If you’re working out with the goal of creating a muscular and strong physique, supplements are a critical part of your journey and can’t be overlooked.
While there are numerous supplements that should be considered crucial, such as creatine or multi-vitamin supplements, there are also other supplements, that while not essential for good health, can drastically increase the rate at which your body builds muscle mass.
Bio-Gro by iSatori falls into this group and is described as a revolutionary new product that will change the health and fitness industry. This special breed of supplement contains an ingredient called “Bio-active peptides” that is said to significantly boost protein synthesis, which will lead to increased lean muscle growth, decreased recovery time, and sky-rocking strength. The manufacturers even claim that users can gain anywhere from 5 to even 7 pounds of lean muscle mass over the course of only 4 weeks.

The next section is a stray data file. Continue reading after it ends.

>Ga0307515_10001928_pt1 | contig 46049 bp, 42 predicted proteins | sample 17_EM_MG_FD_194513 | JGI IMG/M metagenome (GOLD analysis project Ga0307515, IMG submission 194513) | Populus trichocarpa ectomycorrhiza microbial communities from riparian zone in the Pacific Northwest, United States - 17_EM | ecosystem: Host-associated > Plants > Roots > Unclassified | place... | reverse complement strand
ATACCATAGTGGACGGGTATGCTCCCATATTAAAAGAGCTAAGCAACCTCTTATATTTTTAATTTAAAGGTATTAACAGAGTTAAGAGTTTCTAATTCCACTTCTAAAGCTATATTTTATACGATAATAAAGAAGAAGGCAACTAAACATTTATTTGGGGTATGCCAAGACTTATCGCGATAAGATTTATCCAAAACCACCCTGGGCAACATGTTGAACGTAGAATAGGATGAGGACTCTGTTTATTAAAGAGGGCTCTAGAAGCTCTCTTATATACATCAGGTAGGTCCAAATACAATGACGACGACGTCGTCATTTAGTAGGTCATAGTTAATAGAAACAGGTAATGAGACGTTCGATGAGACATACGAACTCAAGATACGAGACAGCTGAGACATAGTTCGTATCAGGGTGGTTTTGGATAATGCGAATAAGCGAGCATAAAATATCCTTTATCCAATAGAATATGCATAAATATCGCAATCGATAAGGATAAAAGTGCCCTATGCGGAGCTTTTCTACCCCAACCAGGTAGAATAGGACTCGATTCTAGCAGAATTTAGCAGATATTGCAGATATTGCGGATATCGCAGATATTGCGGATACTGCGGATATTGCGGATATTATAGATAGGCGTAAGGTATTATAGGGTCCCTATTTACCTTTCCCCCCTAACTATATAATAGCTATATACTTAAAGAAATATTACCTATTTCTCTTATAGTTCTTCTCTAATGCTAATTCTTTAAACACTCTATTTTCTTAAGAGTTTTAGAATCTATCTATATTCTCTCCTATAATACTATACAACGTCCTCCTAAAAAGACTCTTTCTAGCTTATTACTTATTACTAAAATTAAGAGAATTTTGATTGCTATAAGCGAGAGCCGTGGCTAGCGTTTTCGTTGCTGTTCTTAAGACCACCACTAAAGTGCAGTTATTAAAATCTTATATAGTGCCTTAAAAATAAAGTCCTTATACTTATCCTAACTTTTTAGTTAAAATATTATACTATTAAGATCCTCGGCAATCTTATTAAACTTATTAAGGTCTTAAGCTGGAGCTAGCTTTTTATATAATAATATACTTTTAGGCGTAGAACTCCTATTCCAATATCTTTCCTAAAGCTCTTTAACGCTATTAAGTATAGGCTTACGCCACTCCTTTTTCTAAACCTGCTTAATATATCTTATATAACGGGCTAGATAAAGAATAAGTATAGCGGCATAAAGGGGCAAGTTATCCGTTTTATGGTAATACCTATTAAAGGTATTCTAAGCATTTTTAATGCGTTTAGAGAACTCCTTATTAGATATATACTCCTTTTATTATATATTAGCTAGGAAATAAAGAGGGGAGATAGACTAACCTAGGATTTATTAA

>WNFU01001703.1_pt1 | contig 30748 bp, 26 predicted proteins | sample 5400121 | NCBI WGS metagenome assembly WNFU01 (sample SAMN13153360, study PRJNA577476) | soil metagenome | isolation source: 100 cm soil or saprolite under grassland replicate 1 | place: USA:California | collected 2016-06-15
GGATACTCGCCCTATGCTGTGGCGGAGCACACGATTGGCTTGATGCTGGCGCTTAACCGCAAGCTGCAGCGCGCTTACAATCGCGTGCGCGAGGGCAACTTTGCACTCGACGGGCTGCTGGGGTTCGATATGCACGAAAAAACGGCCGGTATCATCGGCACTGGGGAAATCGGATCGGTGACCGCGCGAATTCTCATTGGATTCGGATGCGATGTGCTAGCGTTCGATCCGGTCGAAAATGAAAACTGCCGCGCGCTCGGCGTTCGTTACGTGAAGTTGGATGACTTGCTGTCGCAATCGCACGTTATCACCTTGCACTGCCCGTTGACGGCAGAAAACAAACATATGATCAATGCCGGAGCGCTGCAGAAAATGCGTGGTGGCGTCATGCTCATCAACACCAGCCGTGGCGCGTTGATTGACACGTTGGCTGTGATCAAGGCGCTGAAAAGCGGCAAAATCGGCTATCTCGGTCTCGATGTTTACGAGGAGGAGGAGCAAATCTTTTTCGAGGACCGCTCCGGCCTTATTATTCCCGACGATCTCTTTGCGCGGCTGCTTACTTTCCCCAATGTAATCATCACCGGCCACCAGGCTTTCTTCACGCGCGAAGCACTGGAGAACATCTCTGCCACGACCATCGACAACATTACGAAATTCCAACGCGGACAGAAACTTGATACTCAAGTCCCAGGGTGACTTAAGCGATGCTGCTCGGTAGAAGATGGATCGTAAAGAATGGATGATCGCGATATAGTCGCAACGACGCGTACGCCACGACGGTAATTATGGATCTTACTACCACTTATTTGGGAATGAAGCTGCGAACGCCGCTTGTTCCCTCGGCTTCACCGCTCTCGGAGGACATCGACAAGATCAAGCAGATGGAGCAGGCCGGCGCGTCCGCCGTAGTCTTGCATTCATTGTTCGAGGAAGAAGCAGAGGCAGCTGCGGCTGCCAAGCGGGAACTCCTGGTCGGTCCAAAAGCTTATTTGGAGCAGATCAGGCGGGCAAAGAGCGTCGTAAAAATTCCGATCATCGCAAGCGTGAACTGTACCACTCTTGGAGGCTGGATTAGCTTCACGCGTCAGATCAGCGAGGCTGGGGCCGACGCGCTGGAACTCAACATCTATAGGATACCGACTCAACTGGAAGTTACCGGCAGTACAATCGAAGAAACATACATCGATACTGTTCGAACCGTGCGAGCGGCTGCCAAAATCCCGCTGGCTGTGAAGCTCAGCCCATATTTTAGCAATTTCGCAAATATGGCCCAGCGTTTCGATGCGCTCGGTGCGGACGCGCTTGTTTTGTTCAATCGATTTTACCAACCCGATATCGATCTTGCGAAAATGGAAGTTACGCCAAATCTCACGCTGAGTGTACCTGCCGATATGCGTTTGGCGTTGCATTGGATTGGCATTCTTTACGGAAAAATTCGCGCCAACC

These types of claims seem a bit too farfetched, don’t they? To see if iSatori truly created a revolutionary muscle building formula simply continue reading and find out everything you need to know about Bio-Gro!
How is Bio-Gro Intended to Work?
Bio-Gro is primarily formulated to trigger numerous physiological mechanisms in the body that will maximize muscle growth and recovery. The basic idea behind the iSatori theory is that you can consume as much protein as you want, however, it’s not going to be effectively used by the body, which is where Bio-Gro steps in. This product should boost protein synthesis, allowing you to use up the digested protein properly, accelerating lean muscle development which would not be possible otherwise. Not only will Bio-Gro significantly increase the rate at which you build lean muscle mass, but it should also visibly reduce the recovery time between your workouts.